Jean Sibelius by Santeri Levas

Jean Sibelius by Santeri Levas

Jean Sibelius
By Santeri Levas

In 1938 the author was appointed secretary to Jean Sibelius and worked for him for nearly 20 years until the death of the composer in 1957. During this period Levas made notes about his conversations with Sibelius and about life in all its aspects at Ainola, the home of the Sibelius family. The book contains unique insights into Sibelius’s many musical and non-musical interests. Much of the writing is conversational in tone, recording Sibelius’s words and thoughts on many subjects.

Sibelius Reflections by Edward Clark

Sibelius Reflections by Edward Clark

Sibelius Reflections
By Edward Clark

Edward Clark has been the President of the UK Sibelius Society since 1990. He was awarded the Sibelius Medal in 1992 and Knight of the Order of the Lion of Finland for services to Sibelius and Finnish music in 2018.

His book, published in 2006, combines a memoire of his love and admiration for Sibelius kindled at his school in the early 1960’s with an up-to-date biography and articles written for the society Newsletter over many years.


Koussevitzky Broadcasts 1943–46

Koussevitzky Broadcasts 1943–46

Serge Koussevitzky was one of Sibelius’s greatest American champions and much admired by Sibelius. These two CDs contain broadcast performances from concerts held in Boston during the 1940’s and allow us to hear Koussevitzky live in concert compared to his better-known recordings in the studio. The performance of the Sixth Symphony is very rare.

The CD set has a note written by Edward Clark

Fougstedt and Andrade

Fougstedt and Andrade
Pelléas et Mélisande Suite (extracts)
Symphony No.7
Violin Concerto with Janine Andrade

Nils-Eric Fougstedt was a favoured Finnish conductor of Sibelius’s music. The Pelléas et Mélisande Suite extracts and the Seventh Symphony were broadcast in 1953. The Violin Concerto was released on a 10” Decca LP c. 1959. It did not have wide circulation in Europe. It is now a collectors’ item and has great rarity value.
The soloist was Janine Andrade, one of a number of French female violinists whose careers flourished after the end of the war. One of her contemporaries was Ginette Neveu, whose recording of the Sibelius concerto in 1946 became widely admired. Neveu died in a plane crash in 1949. Andrade’s career won critical praise until a catastrophic stroke in 1972 brought an end to her public life. She spent the last years of her life in a nursing home and she died in 1997.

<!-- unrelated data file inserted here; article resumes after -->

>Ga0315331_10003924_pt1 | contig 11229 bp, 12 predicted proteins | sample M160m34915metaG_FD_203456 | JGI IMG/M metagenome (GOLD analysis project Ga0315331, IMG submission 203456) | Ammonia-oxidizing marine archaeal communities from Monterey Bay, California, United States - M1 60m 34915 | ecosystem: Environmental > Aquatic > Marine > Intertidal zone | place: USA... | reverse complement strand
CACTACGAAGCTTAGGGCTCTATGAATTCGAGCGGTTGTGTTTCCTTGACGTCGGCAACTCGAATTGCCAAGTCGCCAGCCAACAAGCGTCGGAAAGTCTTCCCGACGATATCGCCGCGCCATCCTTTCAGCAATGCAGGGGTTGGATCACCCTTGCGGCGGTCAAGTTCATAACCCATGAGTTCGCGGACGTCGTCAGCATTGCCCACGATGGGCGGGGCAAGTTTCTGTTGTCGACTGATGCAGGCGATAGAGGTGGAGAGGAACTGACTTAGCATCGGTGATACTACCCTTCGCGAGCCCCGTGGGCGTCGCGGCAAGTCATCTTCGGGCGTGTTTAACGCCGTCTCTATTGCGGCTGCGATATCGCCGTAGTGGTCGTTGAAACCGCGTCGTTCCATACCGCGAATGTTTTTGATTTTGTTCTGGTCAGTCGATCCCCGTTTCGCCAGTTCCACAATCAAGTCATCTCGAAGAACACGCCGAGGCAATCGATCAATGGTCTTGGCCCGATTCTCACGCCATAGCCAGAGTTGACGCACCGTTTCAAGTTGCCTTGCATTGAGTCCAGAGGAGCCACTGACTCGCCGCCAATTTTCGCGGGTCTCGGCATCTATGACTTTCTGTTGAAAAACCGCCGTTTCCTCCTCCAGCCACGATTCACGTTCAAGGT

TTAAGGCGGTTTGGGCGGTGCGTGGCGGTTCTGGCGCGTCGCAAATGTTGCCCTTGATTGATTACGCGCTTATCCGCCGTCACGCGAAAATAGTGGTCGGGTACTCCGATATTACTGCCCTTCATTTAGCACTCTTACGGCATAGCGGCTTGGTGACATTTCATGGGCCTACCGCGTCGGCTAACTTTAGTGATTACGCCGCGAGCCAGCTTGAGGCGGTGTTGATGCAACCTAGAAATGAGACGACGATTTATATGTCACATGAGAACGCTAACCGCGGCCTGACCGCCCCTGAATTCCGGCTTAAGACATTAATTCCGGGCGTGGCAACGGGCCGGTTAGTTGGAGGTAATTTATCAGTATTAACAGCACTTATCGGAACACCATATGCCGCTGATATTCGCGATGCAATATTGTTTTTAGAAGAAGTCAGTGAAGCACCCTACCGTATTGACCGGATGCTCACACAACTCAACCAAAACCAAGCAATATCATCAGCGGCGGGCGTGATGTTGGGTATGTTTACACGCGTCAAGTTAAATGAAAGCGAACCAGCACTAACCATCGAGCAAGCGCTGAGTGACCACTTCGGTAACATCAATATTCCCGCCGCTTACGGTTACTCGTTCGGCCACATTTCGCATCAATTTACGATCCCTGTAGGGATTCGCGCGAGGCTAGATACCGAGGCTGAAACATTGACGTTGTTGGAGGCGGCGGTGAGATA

The Seventh Symphony recording is the only preserved performance by a Finnish conductor which represents the Finnish performance tradition in this work before Sibelius died in 1957. There are no recordings by Robert Kajanus, Tauno Hannikainen, Armas Järnefelt or Georg Schnéevoigt. It is, therefore, an important addition to the early recording history of this late work.

The remastering transfers onto CD from the original LPs have been done by Mark Obert Thorn.
The CD has a note written by Edward Clark

Armas Järnefeldt conducts Symph. Nos 2 & 6

Järnefeldt conducts Symphs. 2 & 6

Armas Järnefelt conducts
Symphonies Nos 2 &

Armas Järnefelt was a composer and conductor who introduced Richard Wagner’s operas into Finland and who is known for his works for small orchestra.

He studied under Busoni in Helsinki and Massenet in Paris. His early career was in Finland, giving the first performances of Wagner’s operas in Finland. He was appointed conductor of the Royal Opera in Stockholm in 1907 and in 1910 became a naturalised Swedish citizen. In 1932 he returned to Finland as director of the Helsinki Opera. He wrote songs and choral, orchestral and piano music but became best known for his Berceuse (1904) and Praeludium (1900) for small orchestra.

Today he is best known for being Sibelius’s brother-in-law; his sister, Aino married Sibelius. He conducted Sibelius throughout his career but left few recordings, the best known is of the Violin Concerto with Anja Ignatius, recorded in Berlin in 1943. The two recordings on our new society CD are of symphonies 2 and 6.

The Second symphony comes from a concert broadcast made on Sibelius’s 80th birthday, the 8th December 1945. It was to be Järnefelt’s last concert, which makes the performance so moving and poignant. Also, it is one of the finest and most interesting interpretations ever to be heard.

The Sixth Symphony comes from a Finnish radio broadcast made in the Helsinki University Hall on the 18th April 1941. It is a performance that illuminates the poetry behind the notes of this enigmatic score.

Details of the orchestras and original sources are included in the CD notes.


Please download the ORDER FORM (PDF – will open a new page/tab).